Breakfast and Brain: Is Skipping Breakfast Bad For Brain?

Is Skipping Breakfast bad for your brain?

Breakfast and Brain: Is Skipping Breakfast Bad for Brain?

[Contributors- Heather Hanks - M.S. Nutritionist, Ashlee Van Buskirk, BS]

"One should not attend even the end of the world without a good breakfast" quoted Robert A Heinlein, an American sci-fi author. We all live busy lives that require our focus and attention every single minute. Productivity matters to us a lot. Have you known that your brain uses nearly 20% of your energy resources? Skipping breakfast may impact your productivity and focus negatively.

In this article, "Breakfast and Brain: Is Skipping Breakfast Bad For Brain?", we shall look into all the facts concerning the prominence of breakfast. We shall, also, examine why breakfast matters, why shouldn't you skip it, also adding foods that make for the best breakfast options.

Why is breakfast important?

Breakfast is often considered, the most important meal of the day because it breaks the fasting that you did overnight while sleeping. Eating a healthy breakfast quite literally fuels your brain by providing glucose, which is the sole fuel for the human brain, according to a study. Your brain can also use ketones as energy in the absence of glucose, but this requires you to be in ketosis. Your brain does not store glucose and needs a continuous supply from your diet.

Is Skipping breakfast bad for the brain?

Research shows that your brain does not store glucose and needs a continuous supply from your diet. So by skipping breakfast, you are denying your brain energy, which can lead to productivity problems, impaired concentration, and the inability to focus. You might notice that both your brain and body act sluggish when you don't eat breakfast.

Skipping breakfast may come easily for some people, but that doesn't necessarily mean it's the healthiest decision for you. In fact, research has suggested that skipping breakfast may impede your cognitive abilities in numerous ways. First off, skipping breakfast can actually increase your cortisol levels! This is due to the fact that your brain needs glucose to survive and thrive, which means you need adequate blood glucose levels. Breakfast gives you the chance to refill the glycogen stored in your liver for your blood glucose levels. But, when you don't have the glycogen stores to raise your blood sugar, your cortisol levels will increase to maintain your blood glucose levels instead. And when your cortisol rises, you'll feel more stressed and may have difficulty focusing. According to Dr. Barry Bears, author of the Zone Diet book series,If cortisol levels remain elevated, then you begin to destroy memory cells in the hippocampus, depress the immune system, and cause insulin resistance that leads to fat accumulation”.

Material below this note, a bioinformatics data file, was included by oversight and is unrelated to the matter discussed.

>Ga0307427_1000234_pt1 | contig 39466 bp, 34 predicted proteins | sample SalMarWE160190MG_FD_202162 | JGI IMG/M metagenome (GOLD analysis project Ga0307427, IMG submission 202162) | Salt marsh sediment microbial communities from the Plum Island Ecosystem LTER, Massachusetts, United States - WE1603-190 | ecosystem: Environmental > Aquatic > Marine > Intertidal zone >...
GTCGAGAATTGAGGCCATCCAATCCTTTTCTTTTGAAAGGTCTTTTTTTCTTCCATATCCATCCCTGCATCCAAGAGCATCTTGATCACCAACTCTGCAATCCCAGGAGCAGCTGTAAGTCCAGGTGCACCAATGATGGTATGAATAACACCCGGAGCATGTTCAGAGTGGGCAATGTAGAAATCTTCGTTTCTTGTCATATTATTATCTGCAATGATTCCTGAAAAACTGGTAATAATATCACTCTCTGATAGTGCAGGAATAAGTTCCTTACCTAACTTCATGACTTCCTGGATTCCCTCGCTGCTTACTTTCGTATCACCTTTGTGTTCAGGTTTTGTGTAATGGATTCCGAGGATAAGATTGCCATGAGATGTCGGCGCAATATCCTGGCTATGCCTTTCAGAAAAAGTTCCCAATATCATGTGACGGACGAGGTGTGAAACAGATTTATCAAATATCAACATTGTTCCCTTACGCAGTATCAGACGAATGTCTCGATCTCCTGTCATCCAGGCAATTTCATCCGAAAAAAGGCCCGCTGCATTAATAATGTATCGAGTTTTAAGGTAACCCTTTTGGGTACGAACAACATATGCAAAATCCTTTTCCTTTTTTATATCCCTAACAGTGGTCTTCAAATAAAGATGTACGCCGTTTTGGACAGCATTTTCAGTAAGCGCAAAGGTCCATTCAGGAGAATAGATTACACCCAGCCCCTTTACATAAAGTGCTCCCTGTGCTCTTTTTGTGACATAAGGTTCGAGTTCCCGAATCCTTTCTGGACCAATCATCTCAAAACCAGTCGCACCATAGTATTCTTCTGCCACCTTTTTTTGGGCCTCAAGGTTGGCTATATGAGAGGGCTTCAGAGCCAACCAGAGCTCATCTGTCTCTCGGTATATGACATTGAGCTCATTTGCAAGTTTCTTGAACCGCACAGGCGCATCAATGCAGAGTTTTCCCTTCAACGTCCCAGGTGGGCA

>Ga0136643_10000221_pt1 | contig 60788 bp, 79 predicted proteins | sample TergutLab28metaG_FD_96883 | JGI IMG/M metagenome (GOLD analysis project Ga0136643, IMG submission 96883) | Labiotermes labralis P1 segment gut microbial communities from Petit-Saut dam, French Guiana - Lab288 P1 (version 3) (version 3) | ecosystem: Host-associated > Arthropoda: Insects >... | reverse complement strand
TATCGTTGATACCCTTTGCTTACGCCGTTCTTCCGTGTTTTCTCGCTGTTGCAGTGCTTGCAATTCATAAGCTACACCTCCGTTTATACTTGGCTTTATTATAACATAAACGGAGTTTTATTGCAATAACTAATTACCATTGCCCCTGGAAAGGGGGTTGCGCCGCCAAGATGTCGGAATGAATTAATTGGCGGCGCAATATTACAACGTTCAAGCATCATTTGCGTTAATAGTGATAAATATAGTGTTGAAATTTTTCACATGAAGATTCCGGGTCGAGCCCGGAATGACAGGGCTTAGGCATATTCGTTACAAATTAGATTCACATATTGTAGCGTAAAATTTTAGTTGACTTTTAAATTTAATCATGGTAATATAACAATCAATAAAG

It has also been found that skipping breakfast can have a negative effect on your cognitive function. This, in turn, results in a decline in your brain's excitability; more specifically, you'll experience slower responses to stimuli and a reduction in your attention levels. This may be due to the reduced blood sugar levels in your system and the resulting lower energy, which can make you feel fatigued and hungry. Further research has indicated that skipping breakfast also reduces your work efficiency. In fact, one study on the relationship between breakfast and cognitive performance in children, found that they had better spatial memory after breakfast. 

You also shouldn't skip your breakfast because it may damage your physical health too. Skipping breakfast has been associated with a higher risk of cardiovascular health problems, such as obesity, diabetes, high cholesterol, and so on. Skipping breakfast can negatively influence your metabolism and it may even be linked to weight gain, as your body will crave fatty and sugary foods following your daily fast. To top everything off, skipping breakfast can also negatively influence your mood and energy too, as you feel more fatigued and irritable by your decision.

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Breakfast options